They don’t win championships in Philadelphia. If they do, it’s a fluke—something that someone pulled over on God.
Every three decades or so, one of the teams will screw up the ecosystem and snatch a title out from under fate’s nose.
What’s happening now is a travesty. The Phillies are in the World Series for the second year in a row. What’s worse, they actually won it last year.
This is all wrong. Philadelphia is a city full of miscreants and crabapples, with a fan base so jaded and tormented that it makes John McEnroe look like Dale Carnegie.
Philadelphia—City of Chumps, not Champs.
The biggest winner in Philly is Rocky, and he’s not even real.
The football Eagles annually tease and flirt with their fans, batting their eyelashes and giving the “come hither” look, only to turn into Margaret Thatcher once in the bedroom.
The Eagles last won the NFL Championship in 1960. Before that, 1940 something. It took them 20 years after the ’60 title to get to the Super Bowl. Then it took over a dozen years to get there again.
The Flyers won their last Stanley Cup in 1975. They’ve made it to the Finals five times since then, but not since 1997.
The last time the 76ers were world champs of the NBA was in 1983.
It took the Phillies about a hundred years to win their first World Series, in 1980. Took them another 28 years before they’d win their second, which is about the schedule they run on in Philadelphia—an accidental title every generation or so.
This is the City of Brotherly Love—as defined by fourth graders.
The late, great sportswriter Jim Murray professed his love for Philly’s acerbic personality this way: “When a plane lands in Philadelphia, everyone gets on; no one gets off.”
They booed Mike Schmidt in Philadelphia, which is only like Detroit booing Al Kaline, for cripe’s sakes.
Philly is also the home of Temple University, which last had a good football team before they came out with electricity, just about.
The Phillies are messing everything up now.
Needless to say, the Phillies have never won back-to-back World Series—unless you want to strike every Series from 1981 to 2007 from the record books. Then in that case, yeah, they have.
This can’t be happening. The Phillies are going against nature, or at the very least, the baseball gods. It’s like that episode of The Brady Bunch in Hawaii when Peter finds the tiki, disturbing something all-powerful.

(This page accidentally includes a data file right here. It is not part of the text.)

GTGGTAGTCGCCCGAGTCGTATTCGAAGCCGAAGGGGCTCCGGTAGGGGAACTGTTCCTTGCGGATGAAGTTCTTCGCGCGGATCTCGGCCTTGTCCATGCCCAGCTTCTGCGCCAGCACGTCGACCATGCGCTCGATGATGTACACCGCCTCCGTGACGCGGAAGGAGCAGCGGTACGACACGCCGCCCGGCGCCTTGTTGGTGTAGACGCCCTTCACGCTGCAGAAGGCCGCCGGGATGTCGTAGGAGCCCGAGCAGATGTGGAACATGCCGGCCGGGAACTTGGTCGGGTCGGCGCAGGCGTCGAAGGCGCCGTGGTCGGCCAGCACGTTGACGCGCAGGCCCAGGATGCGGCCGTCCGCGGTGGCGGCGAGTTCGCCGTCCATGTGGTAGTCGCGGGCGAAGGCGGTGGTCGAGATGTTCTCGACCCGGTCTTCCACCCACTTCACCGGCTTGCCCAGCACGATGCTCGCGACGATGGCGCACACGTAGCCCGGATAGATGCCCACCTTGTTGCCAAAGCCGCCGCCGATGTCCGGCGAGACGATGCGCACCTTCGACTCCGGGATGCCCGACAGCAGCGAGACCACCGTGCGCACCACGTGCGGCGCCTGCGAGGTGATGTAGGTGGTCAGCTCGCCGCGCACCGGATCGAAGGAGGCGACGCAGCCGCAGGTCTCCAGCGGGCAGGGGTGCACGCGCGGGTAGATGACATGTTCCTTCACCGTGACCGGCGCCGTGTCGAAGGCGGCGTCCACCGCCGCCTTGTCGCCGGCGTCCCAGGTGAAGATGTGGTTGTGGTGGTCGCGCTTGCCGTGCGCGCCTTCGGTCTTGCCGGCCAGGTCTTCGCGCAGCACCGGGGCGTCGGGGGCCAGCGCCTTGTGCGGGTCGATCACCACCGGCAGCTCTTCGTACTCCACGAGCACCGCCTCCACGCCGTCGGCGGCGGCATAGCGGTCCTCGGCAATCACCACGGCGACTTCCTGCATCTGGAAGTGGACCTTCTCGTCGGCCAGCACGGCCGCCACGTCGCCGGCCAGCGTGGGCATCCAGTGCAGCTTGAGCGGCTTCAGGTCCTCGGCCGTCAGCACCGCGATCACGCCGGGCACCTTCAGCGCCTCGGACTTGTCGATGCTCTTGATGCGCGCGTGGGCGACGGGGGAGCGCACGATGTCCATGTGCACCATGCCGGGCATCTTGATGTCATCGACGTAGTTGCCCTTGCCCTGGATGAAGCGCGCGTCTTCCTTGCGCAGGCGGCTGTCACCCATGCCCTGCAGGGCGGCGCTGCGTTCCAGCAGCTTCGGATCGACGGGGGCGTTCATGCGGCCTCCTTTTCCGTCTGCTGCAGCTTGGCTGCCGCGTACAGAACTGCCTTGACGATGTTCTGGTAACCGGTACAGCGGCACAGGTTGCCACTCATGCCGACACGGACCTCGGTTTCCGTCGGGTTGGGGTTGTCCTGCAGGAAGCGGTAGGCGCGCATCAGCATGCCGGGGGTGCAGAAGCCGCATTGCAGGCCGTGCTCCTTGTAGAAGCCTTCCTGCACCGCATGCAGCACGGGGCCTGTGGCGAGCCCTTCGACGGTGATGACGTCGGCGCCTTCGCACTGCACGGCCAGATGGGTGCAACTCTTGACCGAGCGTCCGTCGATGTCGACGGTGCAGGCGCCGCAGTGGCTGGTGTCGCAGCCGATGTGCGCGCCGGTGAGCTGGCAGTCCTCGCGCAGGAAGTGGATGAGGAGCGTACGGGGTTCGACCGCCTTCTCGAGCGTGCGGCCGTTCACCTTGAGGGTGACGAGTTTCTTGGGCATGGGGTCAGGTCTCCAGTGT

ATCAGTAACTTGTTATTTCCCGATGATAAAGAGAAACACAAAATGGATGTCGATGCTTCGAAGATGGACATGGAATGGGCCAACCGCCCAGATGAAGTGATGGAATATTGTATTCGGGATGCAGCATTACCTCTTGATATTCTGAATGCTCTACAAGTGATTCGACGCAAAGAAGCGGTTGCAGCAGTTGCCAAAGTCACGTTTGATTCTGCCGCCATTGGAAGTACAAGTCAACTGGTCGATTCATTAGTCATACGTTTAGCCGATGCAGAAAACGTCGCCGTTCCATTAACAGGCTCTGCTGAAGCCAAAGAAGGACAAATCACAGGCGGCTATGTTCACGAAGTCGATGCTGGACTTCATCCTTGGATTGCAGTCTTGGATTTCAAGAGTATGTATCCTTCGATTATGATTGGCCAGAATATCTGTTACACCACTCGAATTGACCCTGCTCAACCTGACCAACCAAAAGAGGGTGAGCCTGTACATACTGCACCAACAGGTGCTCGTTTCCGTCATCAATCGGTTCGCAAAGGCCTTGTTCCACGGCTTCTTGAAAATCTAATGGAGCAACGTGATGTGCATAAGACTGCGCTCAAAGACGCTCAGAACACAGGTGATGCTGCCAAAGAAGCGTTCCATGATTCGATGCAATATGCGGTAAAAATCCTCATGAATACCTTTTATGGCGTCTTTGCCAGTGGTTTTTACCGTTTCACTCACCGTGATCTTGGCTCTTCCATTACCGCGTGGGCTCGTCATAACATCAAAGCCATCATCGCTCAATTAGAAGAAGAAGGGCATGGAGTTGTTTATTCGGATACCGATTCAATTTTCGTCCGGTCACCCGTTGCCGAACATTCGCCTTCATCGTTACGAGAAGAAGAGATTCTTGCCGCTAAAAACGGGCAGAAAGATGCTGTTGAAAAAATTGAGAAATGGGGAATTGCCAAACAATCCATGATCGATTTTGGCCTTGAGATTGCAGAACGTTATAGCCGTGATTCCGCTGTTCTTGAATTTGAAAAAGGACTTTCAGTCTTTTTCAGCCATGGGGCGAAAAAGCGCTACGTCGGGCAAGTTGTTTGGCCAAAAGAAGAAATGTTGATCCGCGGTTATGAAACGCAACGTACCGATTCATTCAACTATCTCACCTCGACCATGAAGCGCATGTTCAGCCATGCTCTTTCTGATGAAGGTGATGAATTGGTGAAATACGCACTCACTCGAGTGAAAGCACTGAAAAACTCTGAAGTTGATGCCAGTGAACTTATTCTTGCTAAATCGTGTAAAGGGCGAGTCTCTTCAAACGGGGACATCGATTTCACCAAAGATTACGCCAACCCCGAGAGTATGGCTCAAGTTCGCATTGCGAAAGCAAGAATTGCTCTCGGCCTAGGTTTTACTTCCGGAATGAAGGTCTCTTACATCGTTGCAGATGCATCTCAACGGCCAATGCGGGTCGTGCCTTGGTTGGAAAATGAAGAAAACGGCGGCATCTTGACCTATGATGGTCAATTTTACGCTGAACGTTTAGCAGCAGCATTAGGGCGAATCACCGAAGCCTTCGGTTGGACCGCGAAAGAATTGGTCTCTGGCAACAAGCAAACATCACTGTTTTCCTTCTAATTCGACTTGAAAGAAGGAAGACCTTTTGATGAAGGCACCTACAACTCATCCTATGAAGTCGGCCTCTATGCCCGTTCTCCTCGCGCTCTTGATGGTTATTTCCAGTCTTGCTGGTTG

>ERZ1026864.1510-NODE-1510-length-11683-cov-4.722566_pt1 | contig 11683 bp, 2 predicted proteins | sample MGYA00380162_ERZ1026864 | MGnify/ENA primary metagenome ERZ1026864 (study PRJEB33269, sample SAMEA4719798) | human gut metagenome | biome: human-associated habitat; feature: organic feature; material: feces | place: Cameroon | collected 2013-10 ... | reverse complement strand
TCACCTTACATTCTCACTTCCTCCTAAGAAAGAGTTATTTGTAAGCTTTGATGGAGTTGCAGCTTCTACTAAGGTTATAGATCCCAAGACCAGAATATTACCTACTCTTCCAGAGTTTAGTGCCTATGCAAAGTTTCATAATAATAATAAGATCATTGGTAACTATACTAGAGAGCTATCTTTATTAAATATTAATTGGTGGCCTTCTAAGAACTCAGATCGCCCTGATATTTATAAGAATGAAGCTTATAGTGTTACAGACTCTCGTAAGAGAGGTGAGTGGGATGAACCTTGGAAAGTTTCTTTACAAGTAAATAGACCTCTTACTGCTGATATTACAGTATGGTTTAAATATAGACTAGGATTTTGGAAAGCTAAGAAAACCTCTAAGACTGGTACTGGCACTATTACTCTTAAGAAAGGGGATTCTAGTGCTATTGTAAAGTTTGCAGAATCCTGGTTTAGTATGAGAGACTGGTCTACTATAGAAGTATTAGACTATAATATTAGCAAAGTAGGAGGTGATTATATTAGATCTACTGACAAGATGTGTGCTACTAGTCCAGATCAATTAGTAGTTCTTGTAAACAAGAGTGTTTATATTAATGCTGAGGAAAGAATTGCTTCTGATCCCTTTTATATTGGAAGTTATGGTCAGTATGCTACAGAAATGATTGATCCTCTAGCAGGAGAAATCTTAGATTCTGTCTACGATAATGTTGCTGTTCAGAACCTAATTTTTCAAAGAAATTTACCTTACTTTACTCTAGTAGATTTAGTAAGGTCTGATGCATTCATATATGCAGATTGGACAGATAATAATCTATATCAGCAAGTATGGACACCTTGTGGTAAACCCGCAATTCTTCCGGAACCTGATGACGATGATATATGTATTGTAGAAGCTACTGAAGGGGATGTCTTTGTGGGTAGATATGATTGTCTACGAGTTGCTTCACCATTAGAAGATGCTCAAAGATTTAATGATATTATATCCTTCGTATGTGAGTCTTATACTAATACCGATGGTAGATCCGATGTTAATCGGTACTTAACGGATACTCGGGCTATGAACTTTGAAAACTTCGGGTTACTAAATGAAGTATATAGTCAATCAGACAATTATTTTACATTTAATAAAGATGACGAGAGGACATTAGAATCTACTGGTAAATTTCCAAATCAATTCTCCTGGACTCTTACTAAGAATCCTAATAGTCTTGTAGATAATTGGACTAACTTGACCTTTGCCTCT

If the Phillies take leave of their senses and win the World Series again this year, then we’re officially closer to the Apocalypse. One of the Horsemen will have been slain.
Philadelphia can’t possibly handle two championships in a row, anyway. Back-to-back is what they do in New York (Yankees), what they do in Detroit (Pistons, Red Wings), what they do in Chicago (Bulls). Heck, they’ve even done it in San Antonio, which is famous for the Alamo, of all things.
But Philadelphia is as equipped for two straight Phillies World Series titles as a toddler is for his first solid food being a bowl of chili.
They don’t win championships in Philadelphia because the fans there don’t deserve them. It’s further proof that there are deities among us.
Sports fans in Philadelphia are petulant, unreasonable, paranoid, and mean-spirited. Unless you catch them on a good day and they’re just being jealous and unappreciative.
Philadelphia—which gave us the 1964 Phillies, who couldn’t find the handle on a six-game lead with 12 games to play and blew the pennant to St. Louis, which as a baseball city is to Philadelphia what, in fine cuisine, lobster is to beef jerky.
St. Louis wouldn’t dream of booing Stan Musial, either.
Philadelphia is the city that gave us Terrell Owens, and for that alone it deserves locusts descending on it.
The teams in Philadelphia have lost so much, have failed in such grand scale so often, that when their epic, abysmal championship droughts are actually broken with Halley’s Comet-like frequency, as was done by last year’s Phillies, it’s only natural to start looking for pestilence.
But if the Phillies of 2009 are going to put us all in mortal danger by winning their second straight World Series, then it may as well be with the team they have—which is pretty darn exciting, and good.
There’s first baseman Ryan Howard, a slugger of Herculean strength, who doesn’t hit home runs, he makes them with his bare hands. There’s center fielder Shane Victorino, who covers so much real estate in the outfield that you should call him Century 22.
There’s right fielder Jayson Werth, the feast or famine kid who can blow you away with his power or with the wind from his frequent whiffs. But guaranteed that you stick around for his at-bat, regardless.
There’s the pesky double play combo of 2B Chase Utley and SS Jimmy Rollins, two guys who can flash leather and then knock in the game-winning run on any given day.
There’s veteran LF Raul Ibanez, who turned 37 this summer but it’s all in your mind. Ibanez stroked 34 homers.
The top three starting pitchers are Cliff Lee, Pedro Martinez, and Cole Hamels. You can do worse.
The closer is Brad Lidge, who actually “gets” what being an athlete playing in Philadelphia is all about. For Lidge went from being 41-for-41 in save opportunities with a 1.95 ERA in 2008, to being 31-for-42 in 2009, despite an ERA in the thin high air of 7.21 in 2009.
Attaboy, Brad! You knew better than to put together two fabulous seasons in a row. You’re a Phillie, after all.
Batten down the hatches. The Phillies are in the World Series again, and it only took them a year to get back there this time instead of a generation. As Neil Diamond once sang, pack up the babies and grab the old ladies!
Cuz everyone knows it’s the City of Brotherly Love’s Traveling Salvation Show.